The poem itself is just tremendous. Never once does she say what relation this person is to her, but because the last name is Smith, we assume he is a relative. But really it's not only from the name, but also from the great effort to travel so far to this grave, this cemetery, that we know this Will Smith means a great deal to the poet. Though she can't have met the deceased, she treats him as if he is a dear beloved who has just died. The shopkeeper can't know how important these roses are, and that they are not going to be opened by anyone but her. They are a gift for someone dead, someone gone like the bustle of the port, someone longed for because of a connection with all things lost. My goodness, when she compares the train itself to a bouquet – the gift – we know that it is as impermanent as the roses. The headstone is still there, and somehow she wants her gift of red roses, as well as the long journey she took to complete this all-important act, to be as long-lived as the stone. What we realize by the last stanza is that the gravestone, the train, the roses, and the florist shop are merely symbols to memorialize this relative, whoever he is. When she ends with those last lines,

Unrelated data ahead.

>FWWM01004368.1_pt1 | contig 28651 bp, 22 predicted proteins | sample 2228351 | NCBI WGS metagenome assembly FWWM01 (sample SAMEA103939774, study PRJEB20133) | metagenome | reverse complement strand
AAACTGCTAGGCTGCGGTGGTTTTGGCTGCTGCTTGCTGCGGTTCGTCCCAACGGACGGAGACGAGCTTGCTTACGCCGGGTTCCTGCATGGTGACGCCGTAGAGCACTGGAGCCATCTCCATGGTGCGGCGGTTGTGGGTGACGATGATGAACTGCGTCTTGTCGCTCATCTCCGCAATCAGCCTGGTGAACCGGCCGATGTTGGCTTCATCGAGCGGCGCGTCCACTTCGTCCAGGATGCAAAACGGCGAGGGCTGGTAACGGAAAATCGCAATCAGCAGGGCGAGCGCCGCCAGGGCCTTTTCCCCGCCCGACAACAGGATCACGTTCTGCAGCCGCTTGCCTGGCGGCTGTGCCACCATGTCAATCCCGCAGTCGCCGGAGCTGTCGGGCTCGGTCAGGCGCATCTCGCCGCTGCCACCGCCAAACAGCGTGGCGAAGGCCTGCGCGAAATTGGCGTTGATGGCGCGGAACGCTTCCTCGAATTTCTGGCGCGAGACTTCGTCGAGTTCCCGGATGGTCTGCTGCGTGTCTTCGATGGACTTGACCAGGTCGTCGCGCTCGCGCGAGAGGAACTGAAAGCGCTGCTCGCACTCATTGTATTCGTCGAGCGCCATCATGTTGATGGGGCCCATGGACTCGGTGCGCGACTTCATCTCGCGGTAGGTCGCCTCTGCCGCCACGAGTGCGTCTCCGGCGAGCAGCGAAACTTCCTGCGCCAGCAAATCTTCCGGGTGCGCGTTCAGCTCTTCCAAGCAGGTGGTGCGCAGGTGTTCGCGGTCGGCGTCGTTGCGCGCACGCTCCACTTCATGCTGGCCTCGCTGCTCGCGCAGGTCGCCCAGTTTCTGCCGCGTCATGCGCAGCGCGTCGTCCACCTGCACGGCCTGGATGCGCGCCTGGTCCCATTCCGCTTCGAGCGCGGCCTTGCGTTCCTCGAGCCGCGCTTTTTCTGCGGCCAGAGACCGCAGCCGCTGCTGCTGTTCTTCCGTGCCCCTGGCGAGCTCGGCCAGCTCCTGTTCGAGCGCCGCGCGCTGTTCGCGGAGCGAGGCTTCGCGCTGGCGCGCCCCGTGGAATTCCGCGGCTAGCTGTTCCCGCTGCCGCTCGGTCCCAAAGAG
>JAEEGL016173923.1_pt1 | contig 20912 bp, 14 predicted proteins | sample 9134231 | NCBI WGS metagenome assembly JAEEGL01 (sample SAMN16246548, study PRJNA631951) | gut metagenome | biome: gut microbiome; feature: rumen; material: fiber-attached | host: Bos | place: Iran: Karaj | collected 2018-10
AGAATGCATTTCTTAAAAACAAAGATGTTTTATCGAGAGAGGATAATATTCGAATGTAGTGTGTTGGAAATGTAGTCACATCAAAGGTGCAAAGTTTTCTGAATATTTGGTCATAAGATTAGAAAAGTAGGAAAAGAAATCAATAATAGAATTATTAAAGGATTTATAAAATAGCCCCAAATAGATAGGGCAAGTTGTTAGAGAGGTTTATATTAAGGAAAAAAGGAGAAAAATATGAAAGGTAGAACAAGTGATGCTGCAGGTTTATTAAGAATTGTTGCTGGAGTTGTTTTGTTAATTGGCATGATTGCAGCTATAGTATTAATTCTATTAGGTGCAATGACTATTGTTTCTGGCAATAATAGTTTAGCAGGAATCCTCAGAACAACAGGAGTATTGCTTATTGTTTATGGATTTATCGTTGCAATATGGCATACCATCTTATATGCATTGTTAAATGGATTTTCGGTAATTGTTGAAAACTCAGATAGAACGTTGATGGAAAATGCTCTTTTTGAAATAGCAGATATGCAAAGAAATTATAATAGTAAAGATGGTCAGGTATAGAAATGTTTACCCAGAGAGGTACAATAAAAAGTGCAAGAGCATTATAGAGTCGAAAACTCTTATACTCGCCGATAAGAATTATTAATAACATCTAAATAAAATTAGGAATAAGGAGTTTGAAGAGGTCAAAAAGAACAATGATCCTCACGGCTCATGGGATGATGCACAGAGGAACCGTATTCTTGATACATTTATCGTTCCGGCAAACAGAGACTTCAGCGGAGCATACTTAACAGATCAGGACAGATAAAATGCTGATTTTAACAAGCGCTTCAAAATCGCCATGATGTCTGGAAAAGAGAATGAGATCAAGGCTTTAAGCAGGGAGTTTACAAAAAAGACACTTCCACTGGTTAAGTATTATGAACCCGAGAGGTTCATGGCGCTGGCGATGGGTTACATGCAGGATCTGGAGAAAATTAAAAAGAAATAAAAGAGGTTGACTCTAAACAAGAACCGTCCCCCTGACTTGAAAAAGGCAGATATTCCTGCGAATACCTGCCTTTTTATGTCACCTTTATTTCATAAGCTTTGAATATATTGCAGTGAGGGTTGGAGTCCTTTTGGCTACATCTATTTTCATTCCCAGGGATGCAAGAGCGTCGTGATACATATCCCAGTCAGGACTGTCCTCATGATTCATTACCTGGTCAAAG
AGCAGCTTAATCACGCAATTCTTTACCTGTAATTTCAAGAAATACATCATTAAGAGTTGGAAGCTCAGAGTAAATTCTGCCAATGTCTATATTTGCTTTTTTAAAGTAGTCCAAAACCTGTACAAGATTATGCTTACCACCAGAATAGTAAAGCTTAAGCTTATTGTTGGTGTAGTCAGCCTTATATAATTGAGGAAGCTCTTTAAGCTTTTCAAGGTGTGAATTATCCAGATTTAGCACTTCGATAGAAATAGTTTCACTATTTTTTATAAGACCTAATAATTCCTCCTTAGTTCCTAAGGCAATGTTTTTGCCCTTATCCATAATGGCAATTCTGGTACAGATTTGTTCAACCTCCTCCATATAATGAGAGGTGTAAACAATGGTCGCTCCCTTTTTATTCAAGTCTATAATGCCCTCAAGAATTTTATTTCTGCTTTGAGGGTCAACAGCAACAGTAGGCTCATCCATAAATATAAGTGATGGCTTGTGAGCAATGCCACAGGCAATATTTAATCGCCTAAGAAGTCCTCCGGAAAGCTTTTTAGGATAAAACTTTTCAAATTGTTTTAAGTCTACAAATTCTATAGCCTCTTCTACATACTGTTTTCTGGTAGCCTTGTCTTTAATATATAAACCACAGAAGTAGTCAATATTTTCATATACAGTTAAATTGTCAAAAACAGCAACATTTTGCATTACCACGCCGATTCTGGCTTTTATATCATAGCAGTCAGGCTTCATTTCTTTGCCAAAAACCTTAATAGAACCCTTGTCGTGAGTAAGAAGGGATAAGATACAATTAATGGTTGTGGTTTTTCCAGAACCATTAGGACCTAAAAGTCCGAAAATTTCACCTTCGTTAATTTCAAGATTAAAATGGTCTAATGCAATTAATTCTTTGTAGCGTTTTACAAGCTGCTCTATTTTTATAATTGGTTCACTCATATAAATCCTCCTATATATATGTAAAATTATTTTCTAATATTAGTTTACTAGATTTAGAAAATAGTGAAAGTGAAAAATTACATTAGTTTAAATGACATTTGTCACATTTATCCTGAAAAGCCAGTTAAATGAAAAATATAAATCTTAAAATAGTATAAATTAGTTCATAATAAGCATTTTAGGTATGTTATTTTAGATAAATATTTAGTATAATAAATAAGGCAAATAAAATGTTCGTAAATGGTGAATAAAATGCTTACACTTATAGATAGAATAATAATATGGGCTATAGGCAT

". . . red roses
and the fierce light
lashed to the horizon,
tilting, like a boat at sea",
the imagery is perfection. What can be more impermanent and vulnerable, and beautiful, than a boat at sea? And of course it refers back to the great journey she took across the sea to enact this memorial.
There is so much more to say about this poem. I feel movement, the movement of a life, the thrust of it, like the train, the journey itself to that cemetery. And even though a life, like those roses, gets thrust and stuck into the ground in the end, it is still bobbing on the horizon, like a boat. We don't forget! That life keeps living in us, floating in our memory.